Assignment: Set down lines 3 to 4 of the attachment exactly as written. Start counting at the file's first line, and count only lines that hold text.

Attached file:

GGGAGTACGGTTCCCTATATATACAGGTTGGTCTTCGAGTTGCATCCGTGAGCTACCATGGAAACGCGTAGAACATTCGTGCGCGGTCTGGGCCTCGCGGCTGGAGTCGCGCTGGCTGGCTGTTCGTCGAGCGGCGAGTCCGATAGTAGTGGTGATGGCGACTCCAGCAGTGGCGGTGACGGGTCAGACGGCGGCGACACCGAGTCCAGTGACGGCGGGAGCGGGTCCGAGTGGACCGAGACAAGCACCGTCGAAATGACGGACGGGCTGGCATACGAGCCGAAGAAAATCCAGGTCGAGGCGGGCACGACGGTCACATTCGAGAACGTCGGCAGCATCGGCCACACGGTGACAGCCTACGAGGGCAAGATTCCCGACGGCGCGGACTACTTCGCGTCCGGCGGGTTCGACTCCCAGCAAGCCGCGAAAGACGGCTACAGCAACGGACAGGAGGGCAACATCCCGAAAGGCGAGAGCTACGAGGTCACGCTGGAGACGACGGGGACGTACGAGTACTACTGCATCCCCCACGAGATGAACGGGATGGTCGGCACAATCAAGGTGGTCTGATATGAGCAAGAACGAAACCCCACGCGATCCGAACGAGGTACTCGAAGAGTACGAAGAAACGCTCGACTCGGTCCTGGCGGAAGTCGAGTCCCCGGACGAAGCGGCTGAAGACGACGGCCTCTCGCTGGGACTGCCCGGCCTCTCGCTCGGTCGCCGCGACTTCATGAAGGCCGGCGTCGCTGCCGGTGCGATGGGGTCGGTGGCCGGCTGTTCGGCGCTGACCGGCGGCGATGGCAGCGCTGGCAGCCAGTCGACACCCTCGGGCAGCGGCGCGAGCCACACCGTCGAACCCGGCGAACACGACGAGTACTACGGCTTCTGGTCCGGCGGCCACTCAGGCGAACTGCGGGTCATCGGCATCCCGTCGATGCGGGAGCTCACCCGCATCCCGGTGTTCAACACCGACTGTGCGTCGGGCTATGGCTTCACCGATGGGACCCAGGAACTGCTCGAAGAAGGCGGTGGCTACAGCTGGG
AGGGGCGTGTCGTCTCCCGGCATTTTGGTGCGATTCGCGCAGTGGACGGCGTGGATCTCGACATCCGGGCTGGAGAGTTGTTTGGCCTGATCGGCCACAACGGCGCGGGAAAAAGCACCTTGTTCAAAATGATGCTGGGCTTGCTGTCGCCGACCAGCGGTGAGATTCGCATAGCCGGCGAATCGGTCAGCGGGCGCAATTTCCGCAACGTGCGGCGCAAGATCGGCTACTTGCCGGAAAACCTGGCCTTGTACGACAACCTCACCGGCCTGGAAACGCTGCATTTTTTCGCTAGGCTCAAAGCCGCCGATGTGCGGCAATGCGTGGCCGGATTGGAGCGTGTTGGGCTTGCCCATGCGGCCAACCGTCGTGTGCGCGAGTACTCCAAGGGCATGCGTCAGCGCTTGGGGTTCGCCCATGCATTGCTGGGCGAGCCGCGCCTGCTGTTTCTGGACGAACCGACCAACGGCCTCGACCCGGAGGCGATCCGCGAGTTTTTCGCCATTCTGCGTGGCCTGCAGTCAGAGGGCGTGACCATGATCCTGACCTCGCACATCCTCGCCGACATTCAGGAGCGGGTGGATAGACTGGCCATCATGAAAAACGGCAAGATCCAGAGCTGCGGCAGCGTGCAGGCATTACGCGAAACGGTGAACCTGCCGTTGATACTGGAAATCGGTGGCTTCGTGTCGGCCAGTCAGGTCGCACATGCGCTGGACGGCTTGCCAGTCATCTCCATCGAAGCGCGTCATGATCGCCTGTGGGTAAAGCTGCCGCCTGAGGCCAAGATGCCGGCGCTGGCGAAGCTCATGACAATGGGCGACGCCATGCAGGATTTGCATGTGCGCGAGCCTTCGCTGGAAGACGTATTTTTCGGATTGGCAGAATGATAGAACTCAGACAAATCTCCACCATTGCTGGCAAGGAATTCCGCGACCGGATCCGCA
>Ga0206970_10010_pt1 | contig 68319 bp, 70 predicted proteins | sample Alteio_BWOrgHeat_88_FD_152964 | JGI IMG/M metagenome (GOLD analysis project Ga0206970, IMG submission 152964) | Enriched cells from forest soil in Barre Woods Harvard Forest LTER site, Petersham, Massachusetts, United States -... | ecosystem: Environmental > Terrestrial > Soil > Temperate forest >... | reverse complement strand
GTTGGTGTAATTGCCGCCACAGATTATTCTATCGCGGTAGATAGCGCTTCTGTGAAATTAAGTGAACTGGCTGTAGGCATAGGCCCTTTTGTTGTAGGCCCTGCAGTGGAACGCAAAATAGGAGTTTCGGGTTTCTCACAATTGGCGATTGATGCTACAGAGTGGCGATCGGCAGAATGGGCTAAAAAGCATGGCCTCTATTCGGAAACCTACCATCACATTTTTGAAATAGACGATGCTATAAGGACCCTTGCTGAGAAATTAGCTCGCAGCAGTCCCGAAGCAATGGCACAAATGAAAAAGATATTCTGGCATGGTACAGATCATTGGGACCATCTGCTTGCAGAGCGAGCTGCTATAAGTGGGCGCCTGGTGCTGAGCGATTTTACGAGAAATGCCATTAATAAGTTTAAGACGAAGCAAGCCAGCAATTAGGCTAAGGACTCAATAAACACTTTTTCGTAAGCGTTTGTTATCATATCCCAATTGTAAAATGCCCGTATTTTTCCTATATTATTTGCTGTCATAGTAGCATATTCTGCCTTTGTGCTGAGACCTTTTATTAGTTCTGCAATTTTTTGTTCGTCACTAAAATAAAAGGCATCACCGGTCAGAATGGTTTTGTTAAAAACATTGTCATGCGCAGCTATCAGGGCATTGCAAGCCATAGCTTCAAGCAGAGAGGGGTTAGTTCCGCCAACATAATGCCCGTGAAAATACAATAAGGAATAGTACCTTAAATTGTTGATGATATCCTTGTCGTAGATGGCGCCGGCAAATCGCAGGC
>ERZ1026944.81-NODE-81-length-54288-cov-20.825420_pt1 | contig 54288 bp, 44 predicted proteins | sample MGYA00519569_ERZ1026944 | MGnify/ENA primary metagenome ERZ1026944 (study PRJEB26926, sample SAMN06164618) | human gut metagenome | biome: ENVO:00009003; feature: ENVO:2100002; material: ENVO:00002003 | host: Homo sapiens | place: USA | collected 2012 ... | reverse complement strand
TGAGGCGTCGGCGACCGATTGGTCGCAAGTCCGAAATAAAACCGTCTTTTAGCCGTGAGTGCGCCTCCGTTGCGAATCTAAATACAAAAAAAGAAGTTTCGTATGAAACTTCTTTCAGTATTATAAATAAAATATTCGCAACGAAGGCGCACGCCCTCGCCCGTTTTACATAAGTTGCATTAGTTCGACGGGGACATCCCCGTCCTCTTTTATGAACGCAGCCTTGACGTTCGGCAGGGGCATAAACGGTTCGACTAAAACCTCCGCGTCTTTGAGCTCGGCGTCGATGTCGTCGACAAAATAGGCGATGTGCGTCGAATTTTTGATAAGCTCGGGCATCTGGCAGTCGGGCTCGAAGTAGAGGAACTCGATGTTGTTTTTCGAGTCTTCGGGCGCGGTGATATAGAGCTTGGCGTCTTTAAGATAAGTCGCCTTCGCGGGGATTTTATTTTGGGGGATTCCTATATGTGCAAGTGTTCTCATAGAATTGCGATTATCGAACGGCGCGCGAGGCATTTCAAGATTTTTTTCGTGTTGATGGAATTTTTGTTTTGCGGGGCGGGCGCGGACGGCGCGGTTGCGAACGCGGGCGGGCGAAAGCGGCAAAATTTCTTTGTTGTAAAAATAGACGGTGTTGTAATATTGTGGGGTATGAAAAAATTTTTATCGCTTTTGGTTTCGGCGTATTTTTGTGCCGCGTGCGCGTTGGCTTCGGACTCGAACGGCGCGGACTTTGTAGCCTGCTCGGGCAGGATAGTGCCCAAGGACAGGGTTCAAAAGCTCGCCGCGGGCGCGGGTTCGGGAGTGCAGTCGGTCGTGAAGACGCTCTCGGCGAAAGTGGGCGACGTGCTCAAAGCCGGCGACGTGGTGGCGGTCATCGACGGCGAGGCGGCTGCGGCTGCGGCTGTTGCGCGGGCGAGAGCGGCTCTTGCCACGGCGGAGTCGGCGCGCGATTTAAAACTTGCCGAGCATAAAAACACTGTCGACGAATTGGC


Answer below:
>Ga0206970_10010_pt1 | contig 68319 bp, 70 predicted proteins | sample Alteio_BWOrgHeat_88_FD_152964 | JGI IMG/M metagenome (GOLD analysis project Ga0206970, IMG submission 152964) | Enriched cells from forest soil in Barre Woods Harvard Forest LTER site, Petersham, Massachusetts, United States -... | ecosystem: Environmental > Terrestrial > Soil > Temperate forest >... | reverse complement strand
GTTGGTGTAATTGCCGCCACAGATTATTCTATCGCGGTAGATAGCGCTTCTGTGAAATTAAGTGAACTGGCTGTAGGCATAGGCCCTTTTGTTGTAGGCCCTGCAGTGGAACGCAAAATAGGAGTTTCGGGTTTCTCACAATTGGCGATTGATGCTACAGAGTGGCGATCGGCAGAATGGGCTAAAAAGCATGGCCTCTATTCGGAAACCTACCATCACATTTTTGAAATAGACGATGCTATAAGGACCCTTGCTGAGAAATTAGCTCGCAGCAGTCCCGAAGCAATGGCACAAATGAAAAAGATATTCTGGCATGGTACAGATCATTGGGACCATCTGCTTGCAGAGCGAGCTGCTATAAGTGGGCGCCTGGTGCTGAGCGATTTTACGAGAAATGCCATTAATAAGTTTAAGACGAAGCAAGCCAGCAATTAGGCTAAGGACTCAATAAACACTTTTTCGTAAGCGTTTGTTATCATATCCCAATTGTAAAATGCCCGTATTTTTCCTATATTATTTGCTGTCATAGTAGCATATTCTGCCTTTGTGCTGAGACCTTTTATTAGTTCTGCAATTTTTTGTTCGTCACTAAAATAAAAGGCATCACCGGTCAGAATGGTTTTGTTAAAAACATTGTCATGCGCAGCTATCAGGGCATTGCAAGCCATAGCTTCAAGCAGAGAGGGGTTAGTTCCGCCAACATAATGCCCGTGAAAATACAATAAGGAATAGTACCTTAAATTGTTGATGATATCCTTGTCGTAGATGGCGCCGGCAAATCGCAGGC